Otherwise, take it as soon as you remember, and then go back to taking your medicine as you would normally.
Do not take a double dose to make up for the dose that you missed. This may increase the chance of you experiencing side effects.
If you are not sure what to do, ask your doctor or pharmacist.
If you have trouble remembering when to take your medicine, ask your pharmacist for some hints.
If you take too much (overdose)
Immediately telephone your doctor or the Poisons Information Centre (telephone 13 11 26) for advice or go to Accident and Emergency at the nearest hospital, if you think that you or anyone else may have taken too much of this medicine. Do this even if there are no signs of discomfort or poisoning. You may need urgent medical attention.
While you are taking this medicine
Things you must do
If you are about to be started on any new medicine, remind your doctor and pharmacist that you are taking this medicine.
Tell any other doctors, dentists, and pharmacists who treat you that you are taking this medicine.
If you are going to have surgery, tell the surgeon or anaesthetist that you are taking this medicine. It may affect other medicines used during surgery.
If you become pregnant or start breastfeeding while taking this medicine, tell your doctor immediately.
If you are about to have any blood tests, tell your doctor that you are taking this medicine. It may interfere with the results of some tests.
Keep all your doctor's appointments so that your progress can be checked.
Your doctor may do some tests from time to time to make sure amiodarone is working and to prevent unwanted side effects. These include:
- eye tests
- chest X-rays
- liver function tests
- thyroid tests.
Things you must not do
Do not take this medicine to treat any other complaints unless your doctor tells you to.
Do not give your medicine to anyone else, even if they have the same condition as you.
Do not stop taking your medicine or lower the dosage without checking with your doctor.
Things to be careful of
Be careful when driving or operating machinery until you know how this medicine affects you.
Amiodarone may cause drowsiness, dizziness or blurred vision in some people, especially after the first dose.
Be careful when drinking alcohol while you are taking amiodarone. The combination may make you feel more sleepy, dizzy or light-headed and less alert than usual.
Always use a 30+ sunscreen and wear a hat when outdoors. Do not use a sunlamp. Taking amiodarone tablets may make your skin more sensitive to the sun. This can range from an increased tendency to tan to intense redness and swelling.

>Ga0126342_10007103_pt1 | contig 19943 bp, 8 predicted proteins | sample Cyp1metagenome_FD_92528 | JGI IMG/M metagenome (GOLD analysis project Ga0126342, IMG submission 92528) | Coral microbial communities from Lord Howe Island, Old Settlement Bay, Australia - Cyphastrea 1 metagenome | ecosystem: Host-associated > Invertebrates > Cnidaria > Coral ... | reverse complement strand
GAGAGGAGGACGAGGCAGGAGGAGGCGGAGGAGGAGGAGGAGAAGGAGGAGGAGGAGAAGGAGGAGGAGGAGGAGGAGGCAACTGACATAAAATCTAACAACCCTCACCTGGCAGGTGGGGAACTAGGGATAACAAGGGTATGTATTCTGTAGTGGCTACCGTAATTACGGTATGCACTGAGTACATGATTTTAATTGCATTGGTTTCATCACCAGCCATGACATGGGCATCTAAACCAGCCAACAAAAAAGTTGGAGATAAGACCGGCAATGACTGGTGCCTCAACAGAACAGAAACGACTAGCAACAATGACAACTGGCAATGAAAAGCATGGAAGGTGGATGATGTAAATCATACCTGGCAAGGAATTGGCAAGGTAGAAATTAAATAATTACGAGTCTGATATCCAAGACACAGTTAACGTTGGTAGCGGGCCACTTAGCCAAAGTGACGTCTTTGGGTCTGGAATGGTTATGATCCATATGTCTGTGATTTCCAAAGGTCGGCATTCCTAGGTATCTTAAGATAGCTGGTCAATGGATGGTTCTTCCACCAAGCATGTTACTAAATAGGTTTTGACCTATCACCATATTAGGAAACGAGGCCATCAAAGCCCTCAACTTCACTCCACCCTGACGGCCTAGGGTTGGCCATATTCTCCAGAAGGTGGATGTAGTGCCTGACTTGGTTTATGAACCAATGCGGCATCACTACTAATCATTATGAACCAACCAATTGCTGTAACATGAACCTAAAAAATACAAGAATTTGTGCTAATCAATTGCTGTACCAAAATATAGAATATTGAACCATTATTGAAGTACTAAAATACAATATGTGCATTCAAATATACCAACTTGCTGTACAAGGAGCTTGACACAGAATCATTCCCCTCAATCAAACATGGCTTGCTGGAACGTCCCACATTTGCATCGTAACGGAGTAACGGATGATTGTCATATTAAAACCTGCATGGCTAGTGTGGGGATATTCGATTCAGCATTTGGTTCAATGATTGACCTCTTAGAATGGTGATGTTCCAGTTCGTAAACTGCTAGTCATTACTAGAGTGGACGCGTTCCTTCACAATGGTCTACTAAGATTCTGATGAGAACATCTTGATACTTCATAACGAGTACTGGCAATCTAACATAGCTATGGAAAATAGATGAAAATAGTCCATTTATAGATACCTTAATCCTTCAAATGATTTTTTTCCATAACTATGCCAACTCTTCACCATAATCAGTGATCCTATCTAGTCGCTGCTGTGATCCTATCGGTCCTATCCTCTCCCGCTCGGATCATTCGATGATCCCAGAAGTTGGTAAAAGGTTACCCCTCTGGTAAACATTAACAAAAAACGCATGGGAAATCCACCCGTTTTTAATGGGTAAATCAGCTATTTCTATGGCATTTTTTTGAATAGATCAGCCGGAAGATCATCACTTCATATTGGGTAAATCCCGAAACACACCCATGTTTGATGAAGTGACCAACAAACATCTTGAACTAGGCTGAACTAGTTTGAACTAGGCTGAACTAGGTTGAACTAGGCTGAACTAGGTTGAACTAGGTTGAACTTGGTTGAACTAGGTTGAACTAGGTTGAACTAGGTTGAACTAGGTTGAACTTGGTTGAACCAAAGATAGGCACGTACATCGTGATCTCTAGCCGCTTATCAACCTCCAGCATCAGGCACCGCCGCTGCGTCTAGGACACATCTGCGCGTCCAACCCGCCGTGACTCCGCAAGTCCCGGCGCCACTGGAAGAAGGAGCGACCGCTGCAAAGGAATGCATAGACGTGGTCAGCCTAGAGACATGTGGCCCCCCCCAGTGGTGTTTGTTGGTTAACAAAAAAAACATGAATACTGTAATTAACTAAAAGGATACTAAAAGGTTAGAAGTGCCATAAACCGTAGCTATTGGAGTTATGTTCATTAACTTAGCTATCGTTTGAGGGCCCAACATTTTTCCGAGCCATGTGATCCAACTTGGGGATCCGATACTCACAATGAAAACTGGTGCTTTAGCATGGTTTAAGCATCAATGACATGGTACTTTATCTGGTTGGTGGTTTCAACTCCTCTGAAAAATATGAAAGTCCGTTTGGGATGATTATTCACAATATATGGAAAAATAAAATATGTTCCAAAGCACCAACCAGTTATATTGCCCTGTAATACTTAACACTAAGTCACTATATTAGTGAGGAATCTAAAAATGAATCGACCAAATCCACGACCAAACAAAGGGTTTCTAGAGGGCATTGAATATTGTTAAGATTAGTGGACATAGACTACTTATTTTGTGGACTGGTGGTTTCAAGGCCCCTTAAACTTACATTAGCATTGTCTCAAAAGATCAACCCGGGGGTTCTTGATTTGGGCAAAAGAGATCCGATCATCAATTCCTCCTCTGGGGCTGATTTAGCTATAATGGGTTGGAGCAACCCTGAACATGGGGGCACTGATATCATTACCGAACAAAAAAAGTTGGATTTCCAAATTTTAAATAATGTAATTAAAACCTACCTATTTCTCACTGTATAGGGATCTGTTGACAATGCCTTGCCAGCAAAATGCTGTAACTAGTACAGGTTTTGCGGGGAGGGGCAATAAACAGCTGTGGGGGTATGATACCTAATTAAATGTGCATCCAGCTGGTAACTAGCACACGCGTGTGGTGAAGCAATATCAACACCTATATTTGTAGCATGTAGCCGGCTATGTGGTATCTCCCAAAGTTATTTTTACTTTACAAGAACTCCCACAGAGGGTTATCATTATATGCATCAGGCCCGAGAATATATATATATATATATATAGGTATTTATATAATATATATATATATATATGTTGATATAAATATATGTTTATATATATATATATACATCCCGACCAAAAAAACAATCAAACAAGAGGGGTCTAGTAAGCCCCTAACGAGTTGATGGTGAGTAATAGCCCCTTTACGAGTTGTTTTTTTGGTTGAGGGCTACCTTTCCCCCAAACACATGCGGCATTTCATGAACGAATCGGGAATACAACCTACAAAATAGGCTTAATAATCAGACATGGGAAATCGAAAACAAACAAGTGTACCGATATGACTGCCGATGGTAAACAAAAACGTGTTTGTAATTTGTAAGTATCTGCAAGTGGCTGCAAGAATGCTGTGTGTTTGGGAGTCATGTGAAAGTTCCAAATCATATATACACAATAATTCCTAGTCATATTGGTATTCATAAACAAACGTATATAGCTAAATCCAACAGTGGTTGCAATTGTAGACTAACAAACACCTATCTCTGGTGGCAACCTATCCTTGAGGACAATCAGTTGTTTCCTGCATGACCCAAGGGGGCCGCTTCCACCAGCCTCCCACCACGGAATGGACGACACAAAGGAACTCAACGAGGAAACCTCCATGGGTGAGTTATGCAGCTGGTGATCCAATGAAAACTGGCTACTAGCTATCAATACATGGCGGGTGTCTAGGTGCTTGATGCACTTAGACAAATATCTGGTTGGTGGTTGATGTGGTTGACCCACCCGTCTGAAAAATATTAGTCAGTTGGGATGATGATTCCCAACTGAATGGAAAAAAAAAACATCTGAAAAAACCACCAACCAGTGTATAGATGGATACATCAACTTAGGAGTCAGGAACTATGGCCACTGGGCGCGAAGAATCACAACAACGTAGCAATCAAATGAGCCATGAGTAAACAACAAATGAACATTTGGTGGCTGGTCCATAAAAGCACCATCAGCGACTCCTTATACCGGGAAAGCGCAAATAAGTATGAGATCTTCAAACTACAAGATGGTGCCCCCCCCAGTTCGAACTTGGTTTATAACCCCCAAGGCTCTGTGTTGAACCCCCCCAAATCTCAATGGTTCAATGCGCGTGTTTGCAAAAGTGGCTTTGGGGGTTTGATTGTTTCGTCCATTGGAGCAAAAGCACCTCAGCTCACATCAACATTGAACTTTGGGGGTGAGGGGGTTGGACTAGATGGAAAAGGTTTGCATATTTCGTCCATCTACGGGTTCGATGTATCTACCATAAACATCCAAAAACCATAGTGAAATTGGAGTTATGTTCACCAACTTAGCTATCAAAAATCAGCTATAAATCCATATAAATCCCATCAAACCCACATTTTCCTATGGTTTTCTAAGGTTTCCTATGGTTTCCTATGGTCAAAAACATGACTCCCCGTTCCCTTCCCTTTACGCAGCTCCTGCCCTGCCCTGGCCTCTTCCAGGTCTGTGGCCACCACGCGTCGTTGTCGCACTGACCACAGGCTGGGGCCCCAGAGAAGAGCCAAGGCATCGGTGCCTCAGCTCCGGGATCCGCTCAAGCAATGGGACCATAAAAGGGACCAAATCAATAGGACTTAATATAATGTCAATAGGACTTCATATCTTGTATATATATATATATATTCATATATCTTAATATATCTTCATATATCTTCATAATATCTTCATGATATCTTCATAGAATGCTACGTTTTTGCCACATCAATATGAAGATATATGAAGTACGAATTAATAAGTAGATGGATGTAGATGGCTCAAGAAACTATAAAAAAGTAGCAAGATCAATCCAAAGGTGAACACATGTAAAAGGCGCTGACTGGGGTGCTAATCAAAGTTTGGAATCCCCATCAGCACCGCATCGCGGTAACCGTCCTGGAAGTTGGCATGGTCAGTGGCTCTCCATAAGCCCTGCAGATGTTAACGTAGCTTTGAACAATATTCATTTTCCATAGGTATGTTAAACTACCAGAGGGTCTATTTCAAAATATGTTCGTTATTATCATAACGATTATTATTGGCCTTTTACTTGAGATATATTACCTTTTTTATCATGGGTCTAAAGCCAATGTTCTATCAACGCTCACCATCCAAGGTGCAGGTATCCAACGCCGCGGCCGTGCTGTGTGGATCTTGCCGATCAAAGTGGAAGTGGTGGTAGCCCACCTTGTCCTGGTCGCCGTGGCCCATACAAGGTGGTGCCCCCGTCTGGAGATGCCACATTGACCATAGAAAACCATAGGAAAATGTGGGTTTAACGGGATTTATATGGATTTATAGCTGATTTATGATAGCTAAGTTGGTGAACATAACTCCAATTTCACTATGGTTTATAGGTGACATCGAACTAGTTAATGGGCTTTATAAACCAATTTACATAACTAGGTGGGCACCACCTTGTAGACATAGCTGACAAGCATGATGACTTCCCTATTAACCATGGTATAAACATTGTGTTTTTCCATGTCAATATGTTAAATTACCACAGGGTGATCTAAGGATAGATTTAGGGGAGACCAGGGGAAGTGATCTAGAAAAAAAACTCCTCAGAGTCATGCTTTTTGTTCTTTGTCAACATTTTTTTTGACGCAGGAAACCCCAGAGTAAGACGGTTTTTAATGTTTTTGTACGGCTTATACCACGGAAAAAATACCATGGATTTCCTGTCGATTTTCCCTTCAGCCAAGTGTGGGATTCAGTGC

Avoid drinking large quantities of grapefruit juice as it may affect the absorption of amiodarone.
Tell your doctor as soon as possible if you do not feel well while taking amiodarone or if you have any concerns.
All medicines can have side effects. Sometimes they are serious but most of the time they are not.
Do not be alarmed by the following lists of side effects. You may not experience any of them.
Treatment with amiodarone may cause serious lung, liver and eye damage and may worsen heart problems.
Tell your doctor if you notice any of the following:
- symptoms of an overactive thyroid including increase in appetite, weight loss, restlessness, heat intolerance, increased sweating, tremors, swelling of your neck (goitre) and a rapid heart rate
- symptoms of an underactive thyroid including tiredness, lethargy, muscle weakness, cramps, feeling the cold, a slow heart rate, dry and flaky skin, hair loss, a deep and husky voice and weight gain
- rash or hives
- a feeling of "pins and needles" or numbness in the hands, legs or feet
- muscle weakness, uncontrolled movements or poor coordination
- small cloudy spots on the eyeball
- increased skin sensitivity to sunlight - always wear sunscreen while taking amiodarone
- grey or bluish skin discolourations on areas exposed to the sun
- unusual taste sensation
- tremor, insomnia or vivid dreams
- loss of appetite
- slow heartbeat.
Tell your doctor immediately if you notice any of the following.
These may be serious side effects and you may need medical attention:
- fever, a painful, red rash that spreads quickly, which may peel or blister around the eyes, nose, mouth and genitals (rare life- threatening skin reactions)
- yellowing of the skin or eyes (called jaundice, a symptom of liver changes)
- clumsiness and lack of coordination, affecting balance and manner of walking, limb or eye movements and/or speech
- chest pain, cough or spitting up blood
- nausea or vomiting, stomach pain, unusual tiredness or passing dark-coloured urine
- changes to heartbeat such as pounding heart, very rapid or very slow heartbeat
- fainting or feeling faint
- blurring or deterioration of vision, sensitisation of eyes to light.
- shortness of breath, wheezing or other difficulty in breathing
- swelling of the face, lips, mouth, tongue or throat
Tell your doctor or pharmacist if you notice anything that is making you feel unwell.
Other side effects not listed above may occur in some patients.
Storage and disposal
Keep this medicine in its original packaging until it is time to take them. If you take the tablets out of their original packaging they may not keep well.
Keep your medicine in a cool dry place where the temperature will stay below 25°C. Protect it from light.
Do not store your medicine, or any other medicine, in the bathroom or near a sink. Do not leave it on a windowsill or in the car on hot days. Heat and dampness can destroy some medicines.
Keep it where children cannot reach it. A locked cupboard at least one-and- a-half metres above the ground is a good place to store medicines.
If your doctor tells you to stop taking this medicine, or it has passed its expiry date, your pharmacist can dispose of the remaining medicine safely.
What APO-Amiodarone tablets looks like
200 mg tablets:
White, round tablets, biconvex, scored on one side.
They are available in blister packs of 30 tablets. AUST R 80768.
Each tablet contains 200 mg amiodarone hydrochloride as the active ingredient.
It also contains the following inactive ingredients:
- maize starch
- magnesium stearate
- . colloidal anhydrous silica
This medicine is gluten-free, sucrose-free, tartrazine-free and free of other azo dyes.
Apotex Pty Ltd
16 Giffnock Avenue
Macquarie Park NSW 2113
This leaflet was last updated in: July 2019.
Published by MIMS September 2019